The Coronavirus Act 2020 (the "Act"), a wide-sweeping piece of legislation introduced in response to COVID-19, came into force on 25 March 2020.
The Act facilitates investigations of the Government and Devolved Administrations into disruption in food supply chains by giving them the power to compel those in the industry to provide information.
The Government currently relies on information provided voluntarily to investigate disruption – a position that guidance accompanying the Act suggests should not be changed unless necessary.
Accordingly, further regulations triggering the commencement of the power are required before the power can be used. Whilst this means participants in supply chains cannot be compelled to provide information just yet, the power provides an insight into what may be expected of them in the near future.
Who may issue the request?
The Secretary of State, Scottish Ministers, Welsh Ministers and Department of Agriculture, Environment and Rural Affairs in Northern Ireland (the "Appropriate Authority") may issue a written request for information.
Before issuing the request, the Appropriate Authority must have previously requested the information (even prior to the Act coming into force!) and received no information or information that was false or misleading to a material extent.
What information may be required?
Only "relevant information" necessary to establish whether a food supply chain is disrupted, at risk of disruption, or the nature of the disruption or risk may be requested.
Information will be deemed to be "relevant information" so long as it meets the above and concerns activity of the person subject to the request (providing such activity is connected with the supply chain in question).
What information this may include remains unclear, but it could be argued to extend to information concerning stock levels, orders, deliveries and even pricing strategies.
The Appropriate Authority may only use the information to investigate whether disruption is occurring, mitigate the effects of disruption or reduce the risk of disruption. Consequently, the information may only be disclosed for these purposes and must be anonymised where passed to non-governmental recipients.
Who may be subject to a request?
The request can only be addressed to persons in, or "closely connected" to, a food supply chain, namely:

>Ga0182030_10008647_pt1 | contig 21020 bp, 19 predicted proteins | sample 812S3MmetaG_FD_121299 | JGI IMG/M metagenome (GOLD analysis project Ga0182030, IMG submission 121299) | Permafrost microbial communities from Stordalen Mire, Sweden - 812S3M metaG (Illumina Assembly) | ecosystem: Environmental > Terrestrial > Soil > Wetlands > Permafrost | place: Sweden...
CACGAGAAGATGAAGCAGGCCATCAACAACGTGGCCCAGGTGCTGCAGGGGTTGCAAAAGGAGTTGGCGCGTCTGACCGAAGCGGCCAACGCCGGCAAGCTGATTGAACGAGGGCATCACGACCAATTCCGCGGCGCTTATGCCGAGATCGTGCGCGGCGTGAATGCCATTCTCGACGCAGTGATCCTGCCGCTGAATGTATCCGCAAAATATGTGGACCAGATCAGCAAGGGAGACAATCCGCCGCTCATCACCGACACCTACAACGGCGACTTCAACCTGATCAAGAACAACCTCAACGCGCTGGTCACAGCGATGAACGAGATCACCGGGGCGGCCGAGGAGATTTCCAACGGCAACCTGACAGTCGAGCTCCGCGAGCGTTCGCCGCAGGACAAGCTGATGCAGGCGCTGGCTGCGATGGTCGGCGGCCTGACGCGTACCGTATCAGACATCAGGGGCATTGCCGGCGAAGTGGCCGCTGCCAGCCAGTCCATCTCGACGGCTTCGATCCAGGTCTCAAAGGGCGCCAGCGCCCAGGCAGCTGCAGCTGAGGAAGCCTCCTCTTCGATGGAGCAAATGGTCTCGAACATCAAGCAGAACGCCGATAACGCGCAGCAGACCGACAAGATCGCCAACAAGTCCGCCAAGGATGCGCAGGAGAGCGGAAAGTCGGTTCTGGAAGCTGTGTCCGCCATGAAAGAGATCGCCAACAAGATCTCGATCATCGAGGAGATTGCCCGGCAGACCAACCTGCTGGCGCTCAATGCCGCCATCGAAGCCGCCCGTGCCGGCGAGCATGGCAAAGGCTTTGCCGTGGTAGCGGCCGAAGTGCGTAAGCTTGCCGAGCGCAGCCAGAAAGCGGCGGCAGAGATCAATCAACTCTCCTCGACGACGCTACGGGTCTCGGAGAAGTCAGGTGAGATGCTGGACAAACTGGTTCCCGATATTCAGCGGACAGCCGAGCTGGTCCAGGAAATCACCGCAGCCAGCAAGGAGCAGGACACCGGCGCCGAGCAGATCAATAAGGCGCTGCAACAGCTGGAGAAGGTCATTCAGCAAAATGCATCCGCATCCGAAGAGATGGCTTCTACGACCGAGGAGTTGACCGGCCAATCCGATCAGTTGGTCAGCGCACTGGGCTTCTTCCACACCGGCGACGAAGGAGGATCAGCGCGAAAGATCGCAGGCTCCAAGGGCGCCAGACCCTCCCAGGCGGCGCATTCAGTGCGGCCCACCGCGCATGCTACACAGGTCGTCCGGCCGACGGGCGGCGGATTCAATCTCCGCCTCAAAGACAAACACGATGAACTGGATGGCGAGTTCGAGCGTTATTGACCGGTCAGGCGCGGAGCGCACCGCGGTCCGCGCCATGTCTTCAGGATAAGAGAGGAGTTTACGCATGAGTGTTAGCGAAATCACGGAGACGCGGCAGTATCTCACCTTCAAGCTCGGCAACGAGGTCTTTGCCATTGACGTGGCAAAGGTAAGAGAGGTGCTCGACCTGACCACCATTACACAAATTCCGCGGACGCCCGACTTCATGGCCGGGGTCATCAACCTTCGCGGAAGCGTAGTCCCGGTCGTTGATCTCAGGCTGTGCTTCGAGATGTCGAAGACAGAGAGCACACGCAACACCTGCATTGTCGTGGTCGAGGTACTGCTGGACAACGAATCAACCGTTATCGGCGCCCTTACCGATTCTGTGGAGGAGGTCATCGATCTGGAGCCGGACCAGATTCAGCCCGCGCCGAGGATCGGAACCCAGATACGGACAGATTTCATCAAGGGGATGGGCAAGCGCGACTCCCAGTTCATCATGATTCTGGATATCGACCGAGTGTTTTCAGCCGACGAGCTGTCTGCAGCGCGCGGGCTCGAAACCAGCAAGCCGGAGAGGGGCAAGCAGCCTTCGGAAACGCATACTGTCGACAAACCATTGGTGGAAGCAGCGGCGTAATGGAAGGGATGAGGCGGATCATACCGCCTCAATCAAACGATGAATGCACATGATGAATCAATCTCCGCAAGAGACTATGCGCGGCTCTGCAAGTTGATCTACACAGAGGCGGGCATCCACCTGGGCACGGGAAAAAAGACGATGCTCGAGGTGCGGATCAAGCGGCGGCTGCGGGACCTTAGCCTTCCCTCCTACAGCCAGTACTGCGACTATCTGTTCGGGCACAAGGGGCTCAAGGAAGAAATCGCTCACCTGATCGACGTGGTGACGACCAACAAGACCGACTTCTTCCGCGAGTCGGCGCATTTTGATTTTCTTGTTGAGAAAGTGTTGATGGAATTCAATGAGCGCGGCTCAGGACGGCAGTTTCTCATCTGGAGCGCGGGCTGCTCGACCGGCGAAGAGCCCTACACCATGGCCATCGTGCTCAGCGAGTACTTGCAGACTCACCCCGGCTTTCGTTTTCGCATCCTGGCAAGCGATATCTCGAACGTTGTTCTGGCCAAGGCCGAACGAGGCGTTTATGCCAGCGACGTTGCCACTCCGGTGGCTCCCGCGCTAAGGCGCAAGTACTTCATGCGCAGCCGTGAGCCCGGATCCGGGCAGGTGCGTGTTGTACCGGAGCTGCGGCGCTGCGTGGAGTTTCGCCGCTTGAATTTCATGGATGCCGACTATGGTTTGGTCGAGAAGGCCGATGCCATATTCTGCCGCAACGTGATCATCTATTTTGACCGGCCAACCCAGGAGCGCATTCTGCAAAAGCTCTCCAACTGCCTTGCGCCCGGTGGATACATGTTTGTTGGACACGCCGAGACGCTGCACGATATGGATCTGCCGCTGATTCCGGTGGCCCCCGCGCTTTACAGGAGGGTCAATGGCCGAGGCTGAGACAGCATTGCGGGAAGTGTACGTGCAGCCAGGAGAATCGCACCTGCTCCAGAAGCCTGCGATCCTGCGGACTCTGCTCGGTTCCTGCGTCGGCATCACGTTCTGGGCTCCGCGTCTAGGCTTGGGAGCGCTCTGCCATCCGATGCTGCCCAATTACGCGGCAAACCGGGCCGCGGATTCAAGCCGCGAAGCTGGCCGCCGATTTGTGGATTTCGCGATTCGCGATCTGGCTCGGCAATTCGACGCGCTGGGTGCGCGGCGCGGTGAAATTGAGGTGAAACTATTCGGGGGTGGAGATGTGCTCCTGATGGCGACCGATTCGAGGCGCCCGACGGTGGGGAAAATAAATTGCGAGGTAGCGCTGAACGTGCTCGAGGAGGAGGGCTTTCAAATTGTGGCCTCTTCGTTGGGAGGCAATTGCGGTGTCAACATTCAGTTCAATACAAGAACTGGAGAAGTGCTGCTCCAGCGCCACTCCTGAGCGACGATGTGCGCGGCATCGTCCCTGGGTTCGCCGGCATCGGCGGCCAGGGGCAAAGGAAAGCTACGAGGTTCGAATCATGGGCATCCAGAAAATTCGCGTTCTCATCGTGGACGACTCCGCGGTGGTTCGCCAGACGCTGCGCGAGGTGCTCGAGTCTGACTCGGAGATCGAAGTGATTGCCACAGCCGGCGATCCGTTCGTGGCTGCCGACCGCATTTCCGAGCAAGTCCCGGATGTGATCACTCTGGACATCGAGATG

- persons carrying on agriculture, fishing or aquaculture ("Producers");
- persons in the supply chain between the Producers and end-consumers ("Intermediaries");
- persons supplying items to the Producers such as seeds, equipment and feed;
- persons providing goods or services to Producers or Intermediaries relating to food safety or animal welfare; and
- bodies representing those above.
What happens if the request is not complied with?
Where a person fails to comply with the request "without reasonable excuse", or provides information that is false or misleading to a material extent, the Appropriate Authority may impose a financial penalty.
This penalty may be up to a maximum of 1% of the turnover in that person's most recent complete accounting period.
What does the power mean for those in industry?
It is clear from guidance surrounding the power, and the wording of the power itself, that the Government's focus remains on receiving information provided voluntarily. The fact the power is not in force yet only illustrates this point further.
However, those in industry should note that the inclusion of the power in the Act may indicate a readiness for the Government to take a more proactive role in the industry. Indeed, the guidance linked to above suggests that the "Government may seek to intervene to support industry efforts to restore efficient and equitable supply" in the event of disruption.
Therefore, attention should be turned to observing whether this power is ever activated, as it may serve as a precursor to further government intervention.
For more information please contact one of our experts below.